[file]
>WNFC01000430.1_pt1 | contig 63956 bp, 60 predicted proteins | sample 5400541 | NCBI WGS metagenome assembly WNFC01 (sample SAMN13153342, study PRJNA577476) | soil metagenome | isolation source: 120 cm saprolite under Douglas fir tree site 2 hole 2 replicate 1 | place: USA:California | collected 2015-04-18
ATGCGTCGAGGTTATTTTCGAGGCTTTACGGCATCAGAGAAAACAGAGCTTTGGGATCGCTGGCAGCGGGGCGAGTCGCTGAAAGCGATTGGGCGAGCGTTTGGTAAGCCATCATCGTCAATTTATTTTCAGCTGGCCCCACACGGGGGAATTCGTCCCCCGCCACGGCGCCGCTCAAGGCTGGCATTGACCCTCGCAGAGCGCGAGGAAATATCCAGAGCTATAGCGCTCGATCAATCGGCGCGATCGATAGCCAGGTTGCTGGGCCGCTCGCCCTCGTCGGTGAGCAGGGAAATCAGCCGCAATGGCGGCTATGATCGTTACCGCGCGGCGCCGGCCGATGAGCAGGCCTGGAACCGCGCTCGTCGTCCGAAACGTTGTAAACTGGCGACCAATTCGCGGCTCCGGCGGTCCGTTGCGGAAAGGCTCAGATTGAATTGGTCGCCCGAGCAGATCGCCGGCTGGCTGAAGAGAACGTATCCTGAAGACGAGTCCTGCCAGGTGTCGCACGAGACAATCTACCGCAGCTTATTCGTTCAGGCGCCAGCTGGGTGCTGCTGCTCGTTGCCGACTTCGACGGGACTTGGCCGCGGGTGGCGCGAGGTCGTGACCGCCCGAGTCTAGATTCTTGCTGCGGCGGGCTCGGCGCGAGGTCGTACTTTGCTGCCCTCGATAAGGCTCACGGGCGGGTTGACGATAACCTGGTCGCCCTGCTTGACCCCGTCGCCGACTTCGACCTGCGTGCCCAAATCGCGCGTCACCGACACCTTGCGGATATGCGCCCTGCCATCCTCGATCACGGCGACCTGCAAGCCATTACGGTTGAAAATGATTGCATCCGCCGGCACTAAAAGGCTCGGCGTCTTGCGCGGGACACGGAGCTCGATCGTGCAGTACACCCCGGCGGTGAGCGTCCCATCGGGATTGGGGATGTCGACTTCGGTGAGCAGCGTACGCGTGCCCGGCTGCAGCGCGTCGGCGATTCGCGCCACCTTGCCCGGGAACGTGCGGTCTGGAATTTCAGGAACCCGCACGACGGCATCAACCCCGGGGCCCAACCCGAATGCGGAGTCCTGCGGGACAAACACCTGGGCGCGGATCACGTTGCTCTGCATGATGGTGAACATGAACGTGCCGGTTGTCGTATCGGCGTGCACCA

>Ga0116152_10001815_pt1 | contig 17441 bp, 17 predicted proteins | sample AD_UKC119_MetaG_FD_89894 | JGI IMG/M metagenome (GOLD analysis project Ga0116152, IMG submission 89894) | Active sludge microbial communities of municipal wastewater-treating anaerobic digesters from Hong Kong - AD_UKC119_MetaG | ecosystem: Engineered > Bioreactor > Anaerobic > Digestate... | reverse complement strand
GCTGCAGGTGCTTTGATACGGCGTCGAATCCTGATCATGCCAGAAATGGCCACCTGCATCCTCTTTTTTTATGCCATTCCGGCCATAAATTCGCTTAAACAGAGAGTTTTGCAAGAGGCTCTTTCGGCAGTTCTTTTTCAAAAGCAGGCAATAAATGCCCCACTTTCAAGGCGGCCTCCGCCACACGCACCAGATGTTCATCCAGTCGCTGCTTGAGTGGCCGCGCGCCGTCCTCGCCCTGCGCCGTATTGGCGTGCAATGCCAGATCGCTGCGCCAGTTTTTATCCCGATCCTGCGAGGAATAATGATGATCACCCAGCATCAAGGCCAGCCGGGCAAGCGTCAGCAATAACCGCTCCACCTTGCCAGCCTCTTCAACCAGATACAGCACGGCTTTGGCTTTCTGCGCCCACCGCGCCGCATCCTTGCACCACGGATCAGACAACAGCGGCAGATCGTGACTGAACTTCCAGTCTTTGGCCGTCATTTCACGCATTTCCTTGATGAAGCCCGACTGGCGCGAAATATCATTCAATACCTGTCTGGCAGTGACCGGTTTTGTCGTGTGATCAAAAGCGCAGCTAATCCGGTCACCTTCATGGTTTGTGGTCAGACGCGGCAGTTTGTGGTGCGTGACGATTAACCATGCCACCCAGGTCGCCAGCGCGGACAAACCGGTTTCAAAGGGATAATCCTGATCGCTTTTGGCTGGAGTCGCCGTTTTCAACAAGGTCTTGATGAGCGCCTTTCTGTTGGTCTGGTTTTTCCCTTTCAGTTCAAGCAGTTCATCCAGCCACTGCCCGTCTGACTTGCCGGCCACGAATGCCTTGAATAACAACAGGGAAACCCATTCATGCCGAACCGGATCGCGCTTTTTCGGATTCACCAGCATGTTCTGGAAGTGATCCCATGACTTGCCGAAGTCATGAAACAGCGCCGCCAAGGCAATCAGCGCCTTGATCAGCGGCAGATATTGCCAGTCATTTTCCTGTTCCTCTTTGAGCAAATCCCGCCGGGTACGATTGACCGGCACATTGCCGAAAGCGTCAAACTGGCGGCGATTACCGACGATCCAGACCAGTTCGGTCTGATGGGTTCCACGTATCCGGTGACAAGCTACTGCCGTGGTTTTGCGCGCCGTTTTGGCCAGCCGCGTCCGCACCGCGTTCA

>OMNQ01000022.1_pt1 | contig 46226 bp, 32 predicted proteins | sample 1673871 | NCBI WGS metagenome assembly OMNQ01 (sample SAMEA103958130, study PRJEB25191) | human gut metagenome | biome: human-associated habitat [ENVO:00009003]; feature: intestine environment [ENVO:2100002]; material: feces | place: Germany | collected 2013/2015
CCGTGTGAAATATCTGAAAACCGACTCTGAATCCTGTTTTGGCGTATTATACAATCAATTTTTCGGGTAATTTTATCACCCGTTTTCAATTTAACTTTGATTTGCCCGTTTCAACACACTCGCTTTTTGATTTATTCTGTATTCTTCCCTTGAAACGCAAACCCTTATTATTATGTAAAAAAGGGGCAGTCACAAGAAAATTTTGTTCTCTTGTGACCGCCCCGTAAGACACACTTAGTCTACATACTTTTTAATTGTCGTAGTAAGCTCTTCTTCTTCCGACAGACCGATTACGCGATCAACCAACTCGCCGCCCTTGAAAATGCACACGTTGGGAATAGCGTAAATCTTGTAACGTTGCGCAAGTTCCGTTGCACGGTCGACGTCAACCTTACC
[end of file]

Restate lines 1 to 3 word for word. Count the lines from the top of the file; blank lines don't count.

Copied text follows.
>WNFC01000430.1_pt1 | contig 63956 bp, 60 predicted proteins | sample 5400541 | NCBI WGS metagenome assembly WNFC01 (sample SAMN13153342, study PRJNA577476) | soil metagenome | isolation source: 120 cm saprolite under Douglas fir tree site 2 hole 2 replicate 1 | place: USA:California | collected 2015-04-18
ATGCGTCGAGGTTATTTTCGAGGCTTTACGGCATCAGAGAAAACAGAGCTTTGGGATCGCTGGCAGCGGGGCGAGTCGCTGAAAGCGATTGGGCGAGCGTTTGGTAAGCCATCATCGTCAATTTATTTTCAGCTGGCCCCACACGGGGGAATTCGTCCCCCGCCACGGCGCCGCTCAAGGCTGGCATTGACCCTCGCAGAGCGCGAGGAAATATCCAGAGCTATAGCGCTCGATCAATCGGCGCGATCGATAGCCAGGTTGCTGGGCCGCTCGCCCTCGTCGGTGAGCAGGGAAATCAGCCGCAATGGCGGCTATGATCGTTACCGCGCGGCGCCGGCCGATGAGCAGGCCTGGAACCGCGCTCGTCGTCCGAAACGTTGTAAACTGGCGACCAATTCGCGGCTCCGGCGGTCCGTTGCGGAAAGGCTCAGATTGAATTGGTCGCCCGAGCAGATCGCCGGCTGGCTGAAGAGAACGTATCCTGAAGACGAGTCCTGCCAGGTGTCGCACGAGACAATCTACCGCAGCTTATTCGTTCAGGCGCCAGCTGGGTGCTGCTGCTCGTTGCCGACTTCGACGGGACTTGGCCGCGGGTGGCGCGAGGTCGTGACCGCCCGAGTCTAGATTCTTGCTGCGGCGGGCTCGGCGCGAGGTCGTACTTTGCTGCCCTCGATAAGGCTCACGGGCGGGTTGACGATAACCTGGTCGCCCTGCTTGACCCCGTCGCCGACTTCGACCTGCGTGCCCAAATCGCGCGTCACCGACACCTTGCGGATATGCGCCCTGCCATCCTCGATCACGGCGACCTGCAAGCCATTACGGTTGAAAATGATTGCATCCGCCGGCACTAAAAGGCTCGGCGTCTTGCGCGGGACACGGAGCTCGATCGTGCAGTACACCCCGGCGGTGAGCGTCCCATCGGGATTGGGGATGTCGACTTCGGTGAGCAGCGTACGCGTGCCCGGCTGCAGCGCGTCGGCGATTCGCGCCACCTTGCCCGGGAACGTGCGGTCTGGAATTTCAGGAACCCGCACGACGGCATCAACCCCGGGGCCCAACCCGAATGCGGAGTCCTGCGGGACAAACACCTGGGCGCGGATCACGTTGCTCTGCATGATGGTGAACATGAACGTGCCGGTTGTCGTATCGGCGTGCACCA

>Ga0116152_10001815_pt1 | contig 17441 bp, 17 predicted proteins | sample AD_UKC119_MetaG_FD_89894 | JGI IMG/M metagenome (GOLD analysis project Ga0116152, IMG submission 89894) | Active sludge microbial communities of municipal wastewater-treating anaerobic digesters from Hong Kong - AD_UKC119_MetaG | ecosystem: Engineered > Bioreactor > Anaerobic > Digestate... | reverse complement strand